How to Choose a LASIK Surgeon
The keys to successful, safe surgery in any field of medicine are an informed patient with realistic expectations and a skilled, experienced surgeon. Take the time to research the surgeon and the laser eye surgery practice that you are considering for correcting your vision.
The following guidelines will help you in your quest to gain a greater understanding of the LASIK procedure.
Begin with People You Know
A word-of-mouth network often provides a good initial source of information. Ask family, friends, and associates if they could recommend a surgeon based on personal experience. Additional leads can be obtained by speaking with an optometrist or ophthalmologist whom you trust.
Many of the foremost LASIK surgeons advertise their services in one way or another. However, the hard-sell technique of employing testimonials from radio personalities or sports figures (who usually have had their LASIK procedure performed at no cost) can be misleading. Claims of having been the inventor of certain LASIK techniques likewise will not always stand up in the light of scientific scrutiny.
It is imperative that you have the conviction that your LASIK surgeon will treat you with your best interest at heart. A high-quality eye surgeon who has successfully treated friends and family is usually a good bet.
Consult Physician Directories
Physician search directories available on the Internet may be helpful. Keep in mind, however, that these directories are not exhaustive listings of all the refractive surgeons in your area, only those who have chosen to participate in them. Moreover, many directories simply list the surgeon for a fee. Keep in mind, too, that the majority of these sites do not check a surgeon’s credentials. Make sure you thoroughly research a surgeon’s credentials before making the final decision.
Contact Ophthalmic Boards and Medical Associations
Ophthalmic boards and medical associations offer useful information about board certification, licensing, and other pertinent criteria. Among the better-known entities are the American Academy of Ophthalmology, the American Society of Cataract and Refractive Surgery, the American Board of Ophthalmology, the Association of State Medical Board Executive Directors, and the International Society of Refractive Surgery.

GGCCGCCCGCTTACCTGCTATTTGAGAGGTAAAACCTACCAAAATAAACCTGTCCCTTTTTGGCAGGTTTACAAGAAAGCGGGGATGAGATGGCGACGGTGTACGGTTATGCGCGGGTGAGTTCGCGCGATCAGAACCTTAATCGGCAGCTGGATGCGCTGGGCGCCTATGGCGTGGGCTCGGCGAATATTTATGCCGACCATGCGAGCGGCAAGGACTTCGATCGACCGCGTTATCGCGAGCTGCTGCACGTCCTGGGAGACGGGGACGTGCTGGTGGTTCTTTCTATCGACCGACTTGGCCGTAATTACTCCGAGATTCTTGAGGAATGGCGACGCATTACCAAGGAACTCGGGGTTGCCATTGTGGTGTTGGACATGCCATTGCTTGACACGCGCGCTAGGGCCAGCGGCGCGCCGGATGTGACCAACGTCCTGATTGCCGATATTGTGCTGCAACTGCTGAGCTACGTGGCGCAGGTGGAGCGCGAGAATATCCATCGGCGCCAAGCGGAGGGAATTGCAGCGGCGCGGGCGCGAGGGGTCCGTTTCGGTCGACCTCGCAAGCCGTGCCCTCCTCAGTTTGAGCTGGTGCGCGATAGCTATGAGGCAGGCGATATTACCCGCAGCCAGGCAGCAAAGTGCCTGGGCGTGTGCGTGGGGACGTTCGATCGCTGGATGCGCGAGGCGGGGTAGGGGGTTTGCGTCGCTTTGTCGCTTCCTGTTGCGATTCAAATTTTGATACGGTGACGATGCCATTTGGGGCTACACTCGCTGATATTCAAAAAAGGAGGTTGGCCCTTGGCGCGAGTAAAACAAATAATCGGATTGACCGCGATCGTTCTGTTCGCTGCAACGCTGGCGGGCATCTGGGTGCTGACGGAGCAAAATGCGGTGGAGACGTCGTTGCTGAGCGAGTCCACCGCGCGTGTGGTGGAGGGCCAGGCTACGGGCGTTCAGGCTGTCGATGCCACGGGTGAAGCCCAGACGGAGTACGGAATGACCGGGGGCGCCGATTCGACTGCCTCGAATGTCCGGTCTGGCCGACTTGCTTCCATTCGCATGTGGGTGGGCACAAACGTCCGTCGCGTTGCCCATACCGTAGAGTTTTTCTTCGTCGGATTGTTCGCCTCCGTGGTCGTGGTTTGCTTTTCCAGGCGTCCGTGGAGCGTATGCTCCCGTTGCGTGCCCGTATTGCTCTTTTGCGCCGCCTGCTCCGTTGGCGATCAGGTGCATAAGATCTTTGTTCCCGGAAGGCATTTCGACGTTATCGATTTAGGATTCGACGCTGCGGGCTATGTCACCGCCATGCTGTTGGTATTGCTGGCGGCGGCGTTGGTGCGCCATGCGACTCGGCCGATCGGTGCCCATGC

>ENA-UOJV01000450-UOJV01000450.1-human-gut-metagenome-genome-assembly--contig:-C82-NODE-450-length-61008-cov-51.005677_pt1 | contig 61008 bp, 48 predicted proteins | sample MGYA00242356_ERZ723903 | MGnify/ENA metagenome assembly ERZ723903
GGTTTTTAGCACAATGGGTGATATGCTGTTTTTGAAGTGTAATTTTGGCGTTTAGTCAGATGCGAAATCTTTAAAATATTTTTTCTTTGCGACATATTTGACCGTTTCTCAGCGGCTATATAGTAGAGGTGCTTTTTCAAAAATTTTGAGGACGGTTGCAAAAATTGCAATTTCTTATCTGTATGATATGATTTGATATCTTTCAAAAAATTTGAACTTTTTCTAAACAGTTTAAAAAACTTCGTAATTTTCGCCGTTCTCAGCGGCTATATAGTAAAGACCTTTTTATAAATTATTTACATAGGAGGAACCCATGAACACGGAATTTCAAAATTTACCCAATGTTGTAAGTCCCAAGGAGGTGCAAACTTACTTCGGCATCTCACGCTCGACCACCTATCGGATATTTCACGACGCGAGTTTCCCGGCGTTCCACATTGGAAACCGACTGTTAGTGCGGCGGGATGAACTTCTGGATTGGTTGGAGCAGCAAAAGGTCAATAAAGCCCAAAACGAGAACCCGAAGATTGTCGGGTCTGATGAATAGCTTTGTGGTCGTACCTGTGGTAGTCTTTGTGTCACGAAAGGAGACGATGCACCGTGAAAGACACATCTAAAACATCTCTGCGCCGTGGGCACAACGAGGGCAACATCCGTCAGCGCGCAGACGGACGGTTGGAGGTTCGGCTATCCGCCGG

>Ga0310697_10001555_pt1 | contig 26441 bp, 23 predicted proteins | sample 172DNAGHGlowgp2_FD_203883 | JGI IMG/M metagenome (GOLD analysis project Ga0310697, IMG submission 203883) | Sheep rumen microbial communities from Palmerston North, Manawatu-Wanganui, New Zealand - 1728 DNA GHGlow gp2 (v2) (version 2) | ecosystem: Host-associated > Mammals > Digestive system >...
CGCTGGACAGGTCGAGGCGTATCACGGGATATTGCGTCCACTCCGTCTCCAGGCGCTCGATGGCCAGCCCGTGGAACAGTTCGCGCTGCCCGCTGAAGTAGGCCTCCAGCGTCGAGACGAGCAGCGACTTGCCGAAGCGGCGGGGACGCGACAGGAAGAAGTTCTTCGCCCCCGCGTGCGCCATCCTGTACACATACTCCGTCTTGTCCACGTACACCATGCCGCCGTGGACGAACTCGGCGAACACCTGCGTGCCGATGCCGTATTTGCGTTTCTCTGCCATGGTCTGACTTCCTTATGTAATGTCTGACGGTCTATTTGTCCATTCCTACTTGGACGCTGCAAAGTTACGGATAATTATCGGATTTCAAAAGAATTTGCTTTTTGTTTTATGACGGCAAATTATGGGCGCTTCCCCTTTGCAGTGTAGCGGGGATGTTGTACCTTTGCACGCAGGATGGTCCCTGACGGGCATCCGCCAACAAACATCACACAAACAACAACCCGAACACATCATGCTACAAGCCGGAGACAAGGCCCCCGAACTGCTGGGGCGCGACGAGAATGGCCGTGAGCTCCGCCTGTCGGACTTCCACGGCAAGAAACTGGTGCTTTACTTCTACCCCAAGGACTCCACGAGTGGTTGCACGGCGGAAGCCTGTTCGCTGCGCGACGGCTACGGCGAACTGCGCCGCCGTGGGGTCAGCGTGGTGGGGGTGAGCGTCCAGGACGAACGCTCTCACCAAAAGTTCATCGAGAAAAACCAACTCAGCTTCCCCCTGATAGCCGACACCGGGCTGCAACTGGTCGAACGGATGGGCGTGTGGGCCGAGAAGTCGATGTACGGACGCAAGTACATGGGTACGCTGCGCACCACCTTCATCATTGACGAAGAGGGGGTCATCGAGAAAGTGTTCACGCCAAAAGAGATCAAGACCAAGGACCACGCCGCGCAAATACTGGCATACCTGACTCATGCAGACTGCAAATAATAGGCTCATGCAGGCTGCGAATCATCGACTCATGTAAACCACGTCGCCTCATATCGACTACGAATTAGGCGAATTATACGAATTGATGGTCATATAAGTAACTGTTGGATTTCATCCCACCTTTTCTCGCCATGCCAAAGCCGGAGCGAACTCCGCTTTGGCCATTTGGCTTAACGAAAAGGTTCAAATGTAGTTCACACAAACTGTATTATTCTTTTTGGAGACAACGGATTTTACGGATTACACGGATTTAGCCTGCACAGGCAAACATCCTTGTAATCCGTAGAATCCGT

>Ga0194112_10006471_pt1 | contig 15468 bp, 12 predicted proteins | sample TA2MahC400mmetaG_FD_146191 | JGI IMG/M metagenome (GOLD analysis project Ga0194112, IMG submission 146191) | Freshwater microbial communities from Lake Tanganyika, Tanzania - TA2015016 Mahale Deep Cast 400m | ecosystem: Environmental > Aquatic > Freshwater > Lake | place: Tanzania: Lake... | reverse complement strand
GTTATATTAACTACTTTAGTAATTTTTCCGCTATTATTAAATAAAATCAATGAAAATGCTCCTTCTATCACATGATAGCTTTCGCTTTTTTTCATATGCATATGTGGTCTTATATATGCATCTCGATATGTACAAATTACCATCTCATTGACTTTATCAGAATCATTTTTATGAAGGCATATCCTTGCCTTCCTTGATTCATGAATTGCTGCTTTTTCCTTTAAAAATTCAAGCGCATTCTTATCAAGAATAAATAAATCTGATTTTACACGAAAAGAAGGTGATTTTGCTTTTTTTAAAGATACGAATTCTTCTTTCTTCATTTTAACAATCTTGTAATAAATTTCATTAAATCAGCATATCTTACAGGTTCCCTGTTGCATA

You should contact your local or national ophthalmic associations for their lists of member surgeons. Be sure to contact more than one professional organization, as not all ophthalmologists are members of each one. Even if you have heard of good surgeons from a friend, relative, or acquaintance, take the time to check their professional credentials.
What to Look For
Always look for a board-certified physician. This is the medical profession’s generally accepted form of accreditation. This information can be obtained from the American Academy of Ophthalmology, the American Board of Ophthalmology, or the American Medical Association (AMA).
Completion of additional training following ophthalmology residency adds credence to a surgeon’s dedication to his or her profession but by itself is not an absolute in determining surgical competency. Some of the finest LASIK surgeons today began their practice before fellowship training in laser correction surgery was available. Among surgeons who do undertake additional training, some receive further certification by the American College of Surgeons (FACS). Likewise, participation in research activities, lecturing, and writing professional articles and books also indicate a certain level of respect by the surgeon’s peers.
FDA Clinical Trial Participation
Some ophthalmologists are invited to participate as principal investigators for FDA clinical trials sanctioned by laser manufacturers. Typically, these principal investigators are selected because of their demonstrated skill and ability, and their complete understanding of laser vision correction and the laser being used.
Check with your state medical board to see if the surgeon has had multiple malpractice suits against him or her. Even the best doctor may have had a lawsuit for medical malpractice. A good rule of thumb is to check for more than one malpractice suit for every year or two of practice. Multiple lawsuits require an explanation.
Experience with the Procedure
When a physician earns a general medical degree, he or she may practice any specialty that he or she wishes. But not all doctors share the same degree of training and experience in that field. Hence, it is important to be careful when choosing a LASIK surgeon. Here are some things you should know and look for when deciding upon a LASIK surgeon.
Numerous studies have shown that surgeons experience a learning curve with the LASIK procedure. It has been shown that surgeons who have performed over 300 procedures have a lower complication rate than those who have performed fewer. Moreover, it generally takes approximately 200 to 500 LASIK procedures before a LASIK surgeon’s nomogram is reasonably well developed. The nomogram defines the formula that the surgeon enters into the excimer laser’s computer for performing your procedure. It is based on a series of measurements performed at the time of the preoperative exam and includes factors such as degree of refractive error and age, as well as on the surgeon’s technique and the laser used. A well-developed nomogram allows the surgeon to more accurately program the laser for each patient, decreasing the probability that an enhancement procedure will be necessary. You need to be aware, however, that even in the best hands, enhancement procedures are necessary five to ten percent of the time because different people respond differently to the laser.